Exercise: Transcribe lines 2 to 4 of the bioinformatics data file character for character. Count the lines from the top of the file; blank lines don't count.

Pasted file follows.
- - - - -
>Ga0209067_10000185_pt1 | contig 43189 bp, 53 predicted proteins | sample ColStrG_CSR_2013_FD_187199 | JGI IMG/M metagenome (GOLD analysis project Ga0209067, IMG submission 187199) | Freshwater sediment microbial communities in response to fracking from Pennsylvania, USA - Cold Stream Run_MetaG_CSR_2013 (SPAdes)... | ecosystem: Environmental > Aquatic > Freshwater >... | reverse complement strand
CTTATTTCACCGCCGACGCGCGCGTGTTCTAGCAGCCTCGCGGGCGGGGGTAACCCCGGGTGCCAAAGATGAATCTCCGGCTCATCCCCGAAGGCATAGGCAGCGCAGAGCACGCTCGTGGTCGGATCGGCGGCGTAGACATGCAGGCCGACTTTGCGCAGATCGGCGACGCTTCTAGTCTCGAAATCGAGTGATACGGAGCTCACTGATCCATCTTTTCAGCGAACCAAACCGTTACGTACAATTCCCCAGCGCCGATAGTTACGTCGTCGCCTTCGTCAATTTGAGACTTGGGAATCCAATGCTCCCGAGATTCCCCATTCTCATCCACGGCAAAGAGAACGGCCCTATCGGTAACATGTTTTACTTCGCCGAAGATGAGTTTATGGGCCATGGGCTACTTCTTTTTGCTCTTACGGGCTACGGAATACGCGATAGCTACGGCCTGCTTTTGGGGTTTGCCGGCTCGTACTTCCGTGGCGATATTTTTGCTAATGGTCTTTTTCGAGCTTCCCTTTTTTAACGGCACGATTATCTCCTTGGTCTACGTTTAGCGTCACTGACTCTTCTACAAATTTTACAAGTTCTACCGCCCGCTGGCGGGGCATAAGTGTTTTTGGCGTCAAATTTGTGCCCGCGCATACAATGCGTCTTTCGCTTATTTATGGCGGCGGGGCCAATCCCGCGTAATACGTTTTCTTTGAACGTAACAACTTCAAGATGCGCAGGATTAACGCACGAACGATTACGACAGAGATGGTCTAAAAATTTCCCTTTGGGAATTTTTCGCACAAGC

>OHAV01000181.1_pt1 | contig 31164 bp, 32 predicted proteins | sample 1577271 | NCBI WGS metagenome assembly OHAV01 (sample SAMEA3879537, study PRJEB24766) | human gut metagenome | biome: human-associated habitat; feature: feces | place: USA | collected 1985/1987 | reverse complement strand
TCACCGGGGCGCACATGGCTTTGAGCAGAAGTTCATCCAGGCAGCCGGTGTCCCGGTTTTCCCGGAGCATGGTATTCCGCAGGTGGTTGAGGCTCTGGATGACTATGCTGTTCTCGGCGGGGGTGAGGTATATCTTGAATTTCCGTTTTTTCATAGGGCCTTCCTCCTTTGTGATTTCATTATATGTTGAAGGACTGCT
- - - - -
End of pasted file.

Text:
CTTATTTCACCGCCGACGCGCGCGTGTTCTAGCAGCCTCGCGGGCGGGGGTAACCCCGGGTGCCAAAGATGAATCTCCGGCTCATCCCCGAAGGCATAGGCAGCGCAGAGCACGCTCGTGGTCGGATCGGCGGCGTAGACATGCAGGCCGACTTTGCGCAGATCGGCGACGCTTCTAGTCTCGAAATCGAGTGATACGGAGCTCACTGATCCATCTTTTCAGCGAACCAAACCGTTACGTACAATTCCCCAGCGCCGATAGTTACGTCGTCGCCTTCGTCAATTTGAGACTTGGGAATCCAATGCTCCCGAGATTCCCCATTCTCATCCACGGCAAAGAGAACGGCCCTATCGGTAACATGTTTTACTTCGCCGAAGATGAGTTTATGGGCCATGGGCTACTTCTTTTTGCTCTTACGGGCTACGGAATACGCGATAGCTACGGCCTGCTTTTGGGGTTTGCCGGCTCGTACTTCCGTGGCGATATTTTTGCTAATGGTCTTTTTCGAGCTTCCCTTTTTTAACGGCACGATTATCTCCTTGGTCTACGTTTAGCGTCACTGACTCTTCTACAAATTTTACAAGTTCTACCGCCCGCTGGCGGGGCATAAGTGTTTTTGGCGTCAAATTTGTGCCCGCGCATACAATGCGTCTTTCGCTTATTTATGGCGGCGGGGCCAATCCCGCGTAATACGTTTTCTTTGAACGTAACAACTTCAAGATGCGCAGGATTAACGCACGAACGATTACGACAGAGATGGTCTAAAAATTTCCCTTTGGGAATTTTTCGCACAAGC

>OHAV01000181.1_pt1 | contig 31164 bp, 32 predicted proteins | sample 1577271 | NCBI WGS metagenome assembly OHAV01 (sample SAMEA3879537, study PRJEB24766) | human gut metagenome | biome: human-associated habitat; feature: feces | place: USA | collected 1985/1987 | reverse complement strand
TCACCGGGGCGCACATGGCTTTGAGCAGAAGTTCATCCAGGCAGCCGGTGTCCCGGTTTTCCCGGAGCATGGTATTCCGCAGGTGGTTGAGGCTCTGGATGACTATGCTGTTCTCGGCGGGGGTGAGGTATATCTTGAATTTCCGTTTTTTCATAGGGCCTTCCTCCTTTGTGATTTCATTATATGTTGAAGGACTGCT